Maternal obesity and pregnancy: a risk for the mother and the child
According to a recent study, unborn babies might form their intestinal flora in their mother’s wombs and inherit the same metabolic tendencies.
Excess weight is a danger to the mother herself, but is also a threat to the fetus: the intestinal bacteria produce less folate, this famous vitamin B9 recommended even before pregnancy to prevent congenital malformations such as spina bifida, a serious abnormality of the vertebral column. It also has a negative impact on the birth process, with more complicated deliveries: birth by cesarean section, before term, and even neonatal death.
The uterus is not sterile
The impact of the maternal intestinal flora might go much further according to the results of very recent studies, which question the hypothesis of a fetus immersed in a sterile uterus. Researchers were able to detect bacterial DNA in the amniotic fluid, placenta, umbilical cord and meconium (the first stools of the fetus), a sign of in utero “colonization” by the intestinal bacteria of the mother–and perhaps those of the skin, the mouth, the respiratory tract. The exact sources are not yet fully known. This transmission of intestinal flora is therefore thought to precede the already recognized transmission of vaginal flora during delivery. If the mother is obese, the unborn baby might therefore be exposed to an “obesogenic” intestinal microbiota and be predisposed to the same metabolic burden (excess weight, type 2 diabetes, cardiovascular diseases...).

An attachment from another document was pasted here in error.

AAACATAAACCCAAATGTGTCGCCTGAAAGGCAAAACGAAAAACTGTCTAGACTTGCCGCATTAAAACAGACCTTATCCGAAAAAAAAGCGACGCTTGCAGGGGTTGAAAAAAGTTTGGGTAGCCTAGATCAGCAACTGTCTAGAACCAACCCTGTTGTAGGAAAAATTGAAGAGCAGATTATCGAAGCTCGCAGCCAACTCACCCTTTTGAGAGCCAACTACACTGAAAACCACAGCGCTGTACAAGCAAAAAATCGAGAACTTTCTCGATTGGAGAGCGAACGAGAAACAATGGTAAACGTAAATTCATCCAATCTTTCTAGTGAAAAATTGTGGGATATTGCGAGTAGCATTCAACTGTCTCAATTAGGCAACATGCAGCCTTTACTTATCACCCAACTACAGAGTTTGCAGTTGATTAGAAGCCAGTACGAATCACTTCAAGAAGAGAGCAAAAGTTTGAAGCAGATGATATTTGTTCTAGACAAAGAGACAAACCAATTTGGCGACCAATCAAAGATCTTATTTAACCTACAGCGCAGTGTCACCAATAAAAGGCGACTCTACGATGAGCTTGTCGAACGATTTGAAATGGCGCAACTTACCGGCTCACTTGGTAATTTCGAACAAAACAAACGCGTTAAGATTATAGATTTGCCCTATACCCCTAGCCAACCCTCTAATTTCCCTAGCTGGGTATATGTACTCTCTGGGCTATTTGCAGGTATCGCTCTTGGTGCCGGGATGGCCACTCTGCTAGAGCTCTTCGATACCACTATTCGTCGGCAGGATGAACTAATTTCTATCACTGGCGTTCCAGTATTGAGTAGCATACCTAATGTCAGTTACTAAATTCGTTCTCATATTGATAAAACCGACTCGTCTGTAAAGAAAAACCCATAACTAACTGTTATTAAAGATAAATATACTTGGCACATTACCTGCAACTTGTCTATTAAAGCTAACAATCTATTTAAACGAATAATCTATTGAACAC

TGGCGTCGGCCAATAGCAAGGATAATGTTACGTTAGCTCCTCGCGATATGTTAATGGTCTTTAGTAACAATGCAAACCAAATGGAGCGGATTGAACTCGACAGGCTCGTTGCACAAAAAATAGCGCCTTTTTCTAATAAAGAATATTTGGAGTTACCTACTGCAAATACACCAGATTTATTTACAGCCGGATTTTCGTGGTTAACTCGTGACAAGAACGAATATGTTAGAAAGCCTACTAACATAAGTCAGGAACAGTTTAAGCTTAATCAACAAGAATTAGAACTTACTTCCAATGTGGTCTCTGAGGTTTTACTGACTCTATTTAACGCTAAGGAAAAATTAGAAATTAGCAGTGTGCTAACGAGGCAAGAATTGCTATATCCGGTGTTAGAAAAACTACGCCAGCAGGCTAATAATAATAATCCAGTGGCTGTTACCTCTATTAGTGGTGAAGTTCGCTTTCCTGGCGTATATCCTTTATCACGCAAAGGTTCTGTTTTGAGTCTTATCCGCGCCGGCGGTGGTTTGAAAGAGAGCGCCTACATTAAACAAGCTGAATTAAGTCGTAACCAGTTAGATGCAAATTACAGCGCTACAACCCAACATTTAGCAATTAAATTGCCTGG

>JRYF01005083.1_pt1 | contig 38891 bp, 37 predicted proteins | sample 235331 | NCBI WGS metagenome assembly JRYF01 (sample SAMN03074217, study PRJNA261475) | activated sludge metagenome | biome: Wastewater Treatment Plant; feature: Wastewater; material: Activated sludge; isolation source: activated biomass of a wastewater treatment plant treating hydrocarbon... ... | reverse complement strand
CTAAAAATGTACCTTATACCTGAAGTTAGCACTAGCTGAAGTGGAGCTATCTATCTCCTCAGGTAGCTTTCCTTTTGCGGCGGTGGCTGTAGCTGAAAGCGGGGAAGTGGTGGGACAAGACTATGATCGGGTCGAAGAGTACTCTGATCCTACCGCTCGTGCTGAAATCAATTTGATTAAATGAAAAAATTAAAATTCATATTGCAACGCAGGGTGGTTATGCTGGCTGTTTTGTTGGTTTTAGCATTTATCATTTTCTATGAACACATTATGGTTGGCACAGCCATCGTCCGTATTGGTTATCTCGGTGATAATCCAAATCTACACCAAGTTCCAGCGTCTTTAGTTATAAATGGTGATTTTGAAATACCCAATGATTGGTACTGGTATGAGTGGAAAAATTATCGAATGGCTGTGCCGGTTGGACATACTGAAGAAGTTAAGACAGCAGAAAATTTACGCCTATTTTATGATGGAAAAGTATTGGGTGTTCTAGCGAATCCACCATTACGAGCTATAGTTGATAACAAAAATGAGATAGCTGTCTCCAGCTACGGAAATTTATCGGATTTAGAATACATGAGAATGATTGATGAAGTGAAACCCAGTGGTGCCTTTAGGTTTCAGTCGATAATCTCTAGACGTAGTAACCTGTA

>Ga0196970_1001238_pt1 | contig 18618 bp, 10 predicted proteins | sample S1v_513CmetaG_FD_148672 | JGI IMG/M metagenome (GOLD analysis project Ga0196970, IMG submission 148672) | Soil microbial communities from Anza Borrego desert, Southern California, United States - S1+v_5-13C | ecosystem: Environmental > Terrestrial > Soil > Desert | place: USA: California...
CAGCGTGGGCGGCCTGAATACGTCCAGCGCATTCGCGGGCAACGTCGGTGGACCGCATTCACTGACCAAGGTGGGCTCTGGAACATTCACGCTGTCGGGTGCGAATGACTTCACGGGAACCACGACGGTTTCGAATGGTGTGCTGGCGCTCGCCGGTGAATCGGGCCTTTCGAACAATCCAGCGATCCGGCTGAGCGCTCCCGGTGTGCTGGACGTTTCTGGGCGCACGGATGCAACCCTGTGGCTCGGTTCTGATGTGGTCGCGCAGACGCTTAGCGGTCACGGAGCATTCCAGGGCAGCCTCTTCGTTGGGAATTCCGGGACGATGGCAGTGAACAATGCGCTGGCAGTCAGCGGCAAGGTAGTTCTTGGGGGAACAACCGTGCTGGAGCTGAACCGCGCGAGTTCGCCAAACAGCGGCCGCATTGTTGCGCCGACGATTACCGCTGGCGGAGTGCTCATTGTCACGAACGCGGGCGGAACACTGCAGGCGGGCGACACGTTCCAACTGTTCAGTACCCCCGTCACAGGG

Pregnant women who are overweight would therefore be well advised to take care of their intestinal bacteria. Taking probiotics during pregnancy and up to six months post-partum would allow them not only to improve their diabetes and reduce their body fat, but would also limit their baby’s weight gain. The optimal probiotic strains have not yet been identified. But while waiting, mothers can count on prebiotic fiber* during their pregnancy and their breastfeeding period: these undigested plant fibers promote the growth of beneficial bacteria, reduce the risk of obesity and even make the children more resilient to a diet high in fat and sugar. In short, an early form of education of the microbiota.
*Fibers found particularly in chicory, wheat germ, Jerusalem artichokes, fermented milk products, cashew nuts…
Zhou L, Xiao X. The role of gut microbiota in the effects of maternal obesity during pregnancy on offspring metabolism. Biosci Rep. 2018 Apr 13;38(2). pii: BSR20171234. doi: 10.1042/BSR20171234